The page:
Letter to Lyman Trumbull (December 10, 1860)

Contributing Editors for this page include Annemarie Gray and Susan Williams Phelps

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#45 on the list of 150 Most Teachable Lincoln Documents

Annotated Transcript

“Stand firm. The tug has to come, & better now, than any time hereafter.” 

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HD Daily Report, December 10, 1860

The Lincoln Log, December 10, 1860

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Posted at YouTube by “Understanding Lincoln” participant Annemarie Gray, November 15, 2013

Susan Williams Phelps, “Understanding Lincoln” blog post (via Quora), September 9, 2013

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How Historians Interpret

“Discarding his longtime Whiggish belief in congressional supremacy, Lincoln forcefully interjected himself into the congressional debate. No previous president-elect ever made such a show of power and influence before his swearing in. He delivered no public speeches and issued no state papers on the compromise issue – to do so, he still believed, would only exacerbate matters by angering both anti-slavery men and border state conservatives. Instead, he made his views clear in a series of remarkably tough letters to key allies on Capitol Hill, which he knew would be widely shared with other Republicans. Hoping still to embolden Southern Unionists, or at best steel the rest of the country for the possible use of force to protect federal property and collect revenues, he now made it clear he would reject fundamental concessions that might guarantee both, but at the expense of slavery expansion. Lincoln’s reply to Trumbull left little doubt where he stood. ‘Let there be no compromise on the question of extending slavery,’ came the pointed instructions. ‘If there be, all our labor is lost, and ere long, must be done again. The dangerous ground – that into which some of our friends have a hankering to run – is Pop[ular]. Sov[reignty]. Have none of it. Stand firm. The tug has to come, & better now, than any time hereafter.”

— Harold Holzer, Lincoln President-Elect: Abraham Lincoln and the Great Secession Winter 1860-1861 (New York: Simon & Schuster, 2008), 158.)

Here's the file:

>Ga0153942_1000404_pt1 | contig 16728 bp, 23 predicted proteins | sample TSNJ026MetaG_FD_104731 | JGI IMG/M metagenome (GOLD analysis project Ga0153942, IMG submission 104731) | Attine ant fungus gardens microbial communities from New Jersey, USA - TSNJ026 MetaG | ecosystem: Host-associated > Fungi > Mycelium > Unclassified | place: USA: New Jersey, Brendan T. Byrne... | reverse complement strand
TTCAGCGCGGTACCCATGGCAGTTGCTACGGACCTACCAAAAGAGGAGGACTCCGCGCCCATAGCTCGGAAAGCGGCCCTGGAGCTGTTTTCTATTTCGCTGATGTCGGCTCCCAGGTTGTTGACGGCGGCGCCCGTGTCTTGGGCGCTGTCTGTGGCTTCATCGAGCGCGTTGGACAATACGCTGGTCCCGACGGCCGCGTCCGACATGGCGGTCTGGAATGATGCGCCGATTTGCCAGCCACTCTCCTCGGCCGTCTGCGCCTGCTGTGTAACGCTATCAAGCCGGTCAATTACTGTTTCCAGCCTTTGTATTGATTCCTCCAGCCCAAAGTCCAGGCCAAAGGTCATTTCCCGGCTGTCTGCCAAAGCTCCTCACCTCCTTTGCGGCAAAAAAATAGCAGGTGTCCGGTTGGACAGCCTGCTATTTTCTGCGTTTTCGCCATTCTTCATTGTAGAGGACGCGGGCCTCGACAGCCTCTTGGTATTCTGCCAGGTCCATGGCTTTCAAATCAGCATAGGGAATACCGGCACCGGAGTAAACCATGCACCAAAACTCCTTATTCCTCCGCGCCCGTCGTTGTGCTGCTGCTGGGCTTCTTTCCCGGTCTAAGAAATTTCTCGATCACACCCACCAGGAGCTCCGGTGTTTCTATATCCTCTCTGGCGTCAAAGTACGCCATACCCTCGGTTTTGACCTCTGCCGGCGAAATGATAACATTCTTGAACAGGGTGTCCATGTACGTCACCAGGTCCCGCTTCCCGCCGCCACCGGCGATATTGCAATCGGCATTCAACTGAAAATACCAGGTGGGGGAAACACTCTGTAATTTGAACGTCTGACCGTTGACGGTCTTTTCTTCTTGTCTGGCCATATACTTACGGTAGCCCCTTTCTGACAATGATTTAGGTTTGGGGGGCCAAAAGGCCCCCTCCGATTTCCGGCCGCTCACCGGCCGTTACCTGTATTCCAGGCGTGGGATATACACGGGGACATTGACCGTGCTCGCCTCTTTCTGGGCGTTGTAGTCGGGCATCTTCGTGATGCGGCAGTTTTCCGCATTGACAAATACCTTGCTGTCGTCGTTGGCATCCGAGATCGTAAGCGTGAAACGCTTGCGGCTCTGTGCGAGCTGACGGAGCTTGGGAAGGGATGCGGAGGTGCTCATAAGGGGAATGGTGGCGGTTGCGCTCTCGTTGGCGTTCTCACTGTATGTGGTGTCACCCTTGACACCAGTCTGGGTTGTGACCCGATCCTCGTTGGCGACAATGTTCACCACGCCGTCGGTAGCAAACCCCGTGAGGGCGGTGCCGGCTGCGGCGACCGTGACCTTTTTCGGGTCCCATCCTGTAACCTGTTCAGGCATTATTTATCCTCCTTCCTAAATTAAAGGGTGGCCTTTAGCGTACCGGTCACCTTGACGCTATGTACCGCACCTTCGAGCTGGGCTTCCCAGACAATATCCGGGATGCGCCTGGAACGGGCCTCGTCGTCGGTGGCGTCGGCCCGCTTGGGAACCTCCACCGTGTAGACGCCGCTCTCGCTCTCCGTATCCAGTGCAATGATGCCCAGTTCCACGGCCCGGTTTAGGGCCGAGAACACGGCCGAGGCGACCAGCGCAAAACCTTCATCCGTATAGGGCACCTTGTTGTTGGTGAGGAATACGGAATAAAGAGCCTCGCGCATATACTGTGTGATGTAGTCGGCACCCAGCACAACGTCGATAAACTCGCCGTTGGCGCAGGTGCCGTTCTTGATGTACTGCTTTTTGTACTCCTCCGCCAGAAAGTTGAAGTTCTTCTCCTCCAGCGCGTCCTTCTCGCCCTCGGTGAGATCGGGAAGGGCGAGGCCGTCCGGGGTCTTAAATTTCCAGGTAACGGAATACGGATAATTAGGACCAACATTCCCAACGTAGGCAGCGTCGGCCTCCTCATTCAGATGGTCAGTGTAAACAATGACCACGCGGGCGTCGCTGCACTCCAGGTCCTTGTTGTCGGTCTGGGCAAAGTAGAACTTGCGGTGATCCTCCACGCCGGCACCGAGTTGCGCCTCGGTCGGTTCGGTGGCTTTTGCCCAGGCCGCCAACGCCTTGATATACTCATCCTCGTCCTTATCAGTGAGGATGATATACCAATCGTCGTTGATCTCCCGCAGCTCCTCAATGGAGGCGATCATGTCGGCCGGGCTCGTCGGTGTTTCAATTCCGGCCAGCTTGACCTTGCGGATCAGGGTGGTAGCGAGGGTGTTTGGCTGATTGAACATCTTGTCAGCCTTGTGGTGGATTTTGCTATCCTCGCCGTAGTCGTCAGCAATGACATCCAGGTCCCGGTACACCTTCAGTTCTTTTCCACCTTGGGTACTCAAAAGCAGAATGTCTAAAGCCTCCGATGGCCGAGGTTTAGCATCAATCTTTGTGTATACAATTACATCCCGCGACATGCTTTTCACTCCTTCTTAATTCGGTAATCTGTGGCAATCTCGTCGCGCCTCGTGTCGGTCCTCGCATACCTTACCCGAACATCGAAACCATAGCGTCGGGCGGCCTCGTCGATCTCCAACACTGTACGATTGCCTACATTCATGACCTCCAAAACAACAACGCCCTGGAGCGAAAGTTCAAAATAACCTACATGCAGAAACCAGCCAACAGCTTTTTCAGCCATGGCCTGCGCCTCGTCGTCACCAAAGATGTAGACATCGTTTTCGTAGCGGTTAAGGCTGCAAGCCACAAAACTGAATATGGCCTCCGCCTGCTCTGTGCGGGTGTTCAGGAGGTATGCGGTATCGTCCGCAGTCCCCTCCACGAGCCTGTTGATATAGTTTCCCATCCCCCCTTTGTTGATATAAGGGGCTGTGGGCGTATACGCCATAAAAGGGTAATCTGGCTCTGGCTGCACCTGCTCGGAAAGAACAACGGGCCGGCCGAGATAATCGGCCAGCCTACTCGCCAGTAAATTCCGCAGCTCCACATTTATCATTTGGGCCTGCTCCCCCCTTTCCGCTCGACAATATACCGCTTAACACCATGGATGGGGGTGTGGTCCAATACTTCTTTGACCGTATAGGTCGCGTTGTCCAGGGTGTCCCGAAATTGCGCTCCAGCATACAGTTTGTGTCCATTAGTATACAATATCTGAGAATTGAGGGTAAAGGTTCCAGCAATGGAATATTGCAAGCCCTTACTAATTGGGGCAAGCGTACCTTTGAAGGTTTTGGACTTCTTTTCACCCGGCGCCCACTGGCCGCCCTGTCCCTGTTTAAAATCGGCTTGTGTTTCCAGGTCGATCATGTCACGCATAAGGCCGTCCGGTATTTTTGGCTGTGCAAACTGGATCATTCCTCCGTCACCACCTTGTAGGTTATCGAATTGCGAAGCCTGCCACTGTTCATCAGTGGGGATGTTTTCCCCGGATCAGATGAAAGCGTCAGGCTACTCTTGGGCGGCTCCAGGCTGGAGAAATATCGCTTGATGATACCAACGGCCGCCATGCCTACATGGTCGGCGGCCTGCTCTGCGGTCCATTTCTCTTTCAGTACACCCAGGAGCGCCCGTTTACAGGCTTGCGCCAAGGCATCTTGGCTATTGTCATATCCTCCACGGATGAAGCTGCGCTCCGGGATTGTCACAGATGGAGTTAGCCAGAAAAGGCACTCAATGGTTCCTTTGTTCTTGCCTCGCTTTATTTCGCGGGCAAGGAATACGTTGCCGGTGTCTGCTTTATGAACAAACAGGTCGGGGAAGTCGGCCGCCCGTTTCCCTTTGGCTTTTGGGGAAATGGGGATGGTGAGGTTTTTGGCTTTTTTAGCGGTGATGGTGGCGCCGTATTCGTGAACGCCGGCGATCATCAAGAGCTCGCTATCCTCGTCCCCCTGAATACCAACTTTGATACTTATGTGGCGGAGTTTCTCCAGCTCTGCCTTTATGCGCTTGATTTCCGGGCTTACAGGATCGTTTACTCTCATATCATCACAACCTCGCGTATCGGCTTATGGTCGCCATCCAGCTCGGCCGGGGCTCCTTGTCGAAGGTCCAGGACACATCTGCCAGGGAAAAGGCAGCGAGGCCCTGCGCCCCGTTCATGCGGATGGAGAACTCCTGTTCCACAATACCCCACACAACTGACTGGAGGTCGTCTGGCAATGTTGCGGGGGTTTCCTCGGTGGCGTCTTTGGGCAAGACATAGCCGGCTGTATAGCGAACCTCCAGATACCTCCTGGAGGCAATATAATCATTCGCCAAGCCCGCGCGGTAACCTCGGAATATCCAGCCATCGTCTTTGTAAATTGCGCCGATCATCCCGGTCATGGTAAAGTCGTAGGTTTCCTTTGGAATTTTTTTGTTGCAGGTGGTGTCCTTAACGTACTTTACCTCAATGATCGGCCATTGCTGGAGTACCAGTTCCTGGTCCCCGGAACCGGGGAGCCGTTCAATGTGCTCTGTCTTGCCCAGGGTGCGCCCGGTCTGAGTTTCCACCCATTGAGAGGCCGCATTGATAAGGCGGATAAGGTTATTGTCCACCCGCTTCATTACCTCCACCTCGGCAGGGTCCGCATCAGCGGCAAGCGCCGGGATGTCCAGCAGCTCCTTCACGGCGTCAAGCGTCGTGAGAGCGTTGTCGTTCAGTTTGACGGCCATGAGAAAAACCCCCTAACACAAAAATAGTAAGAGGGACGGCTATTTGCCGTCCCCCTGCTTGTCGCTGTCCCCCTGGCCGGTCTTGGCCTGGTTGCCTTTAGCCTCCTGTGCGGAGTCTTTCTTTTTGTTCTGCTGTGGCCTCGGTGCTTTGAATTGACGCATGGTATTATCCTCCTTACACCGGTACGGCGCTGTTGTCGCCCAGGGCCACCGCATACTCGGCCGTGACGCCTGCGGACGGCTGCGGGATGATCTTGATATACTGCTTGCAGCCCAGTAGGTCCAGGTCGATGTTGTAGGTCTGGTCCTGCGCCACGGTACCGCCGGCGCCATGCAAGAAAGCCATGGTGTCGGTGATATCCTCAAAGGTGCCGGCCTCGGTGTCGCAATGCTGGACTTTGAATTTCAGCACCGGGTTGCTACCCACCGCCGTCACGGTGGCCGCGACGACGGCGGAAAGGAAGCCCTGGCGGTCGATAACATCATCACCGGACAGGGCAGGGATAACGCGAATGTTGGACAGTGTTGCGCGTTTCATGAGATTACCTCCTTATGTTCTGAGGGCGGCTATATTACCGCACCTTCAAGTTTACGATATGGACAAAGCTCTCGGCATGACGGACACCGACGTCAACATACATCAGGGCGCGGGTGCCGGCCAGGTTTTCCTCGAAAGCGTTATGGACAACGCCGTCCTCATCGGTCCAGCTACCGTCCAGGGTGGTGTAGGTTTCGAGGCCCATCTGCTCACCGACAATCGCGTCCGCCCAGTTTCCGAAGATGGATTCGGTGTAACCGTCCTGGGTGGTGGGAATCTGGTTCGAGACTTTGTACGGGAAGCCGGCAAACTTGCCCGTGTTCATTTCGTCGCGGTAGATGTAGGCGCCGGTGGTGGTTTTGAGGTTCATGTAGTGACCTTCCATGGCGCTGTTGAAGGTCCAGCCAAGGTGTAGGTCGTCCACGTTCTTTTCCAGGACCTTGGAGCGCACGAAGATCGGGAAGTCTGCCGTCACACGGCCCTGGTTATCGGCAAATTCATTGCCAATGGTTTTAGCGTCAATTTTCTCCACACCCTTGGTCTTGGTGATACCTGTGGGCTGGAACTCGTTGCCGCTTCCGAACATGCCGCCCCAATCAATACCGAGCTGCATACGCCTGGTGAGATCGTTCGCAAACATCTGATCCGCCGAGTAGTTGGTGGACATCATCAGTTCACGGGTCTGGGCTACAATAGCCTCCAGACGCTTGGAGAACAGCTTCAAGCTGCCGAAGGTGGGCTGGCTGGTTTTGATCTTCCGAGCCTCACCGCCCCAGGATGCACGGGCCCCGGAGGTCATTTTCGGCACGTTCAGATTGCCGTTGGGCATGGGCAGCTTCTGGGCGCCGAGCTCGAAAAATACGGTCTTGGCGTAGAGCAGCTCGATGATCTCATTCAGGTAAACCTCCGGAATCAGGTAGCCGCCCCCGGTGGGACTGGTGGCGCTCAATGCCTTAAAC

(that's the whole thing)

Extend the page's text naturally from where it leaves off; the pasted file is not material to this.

“The symbolic significance of the issue of slavery in the territories, as well as its practical implications, dominated his thinking in the winter of 1860-61… On December 10, he wrote Trumbull in the same vein: ‘Let there be no compromise on the question of extending slavery. If there be, all our labor is lost, and, ere long, must be done again. The dangerous ground – that into which some of our friends have a hankering to run – is Pop. Sov. Have none of it. Stand firm. The tug has to come, & better now, than any time hereafter.’ A week later, he reiterated to Trumbull his firm stance: ‘If any of our friends do prove false, and fix up a compromise on the territorial question, I am for fighting again.’” 1938-1940

–Michael Burlingame, Abraham Lincoln: A Life (2 volumes, originally published by Johns Hopkins University Press, 2008) Unedited Manuscript by Chapter, Lincoln Studies Center, Volume 1, Chapter 17  (PDF), 1938-1940.

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Searchable Text

Private & confidential.
Dec. 10, 1860
Hon. L.Trumbull. Springfield, Ills.
 
My dear Sir:
Let there be no compromise on the question of extending slavery. If there be, all our labor is lost, and, ere long, must be done again. The dangerous ground—that into which some of our friends have a hankering to run—is Pop. Sov. Have none of it. Stand firm. The tug has to come, & better now, than any time hereafter. 
Yours as ever 
A. LINCOLN.
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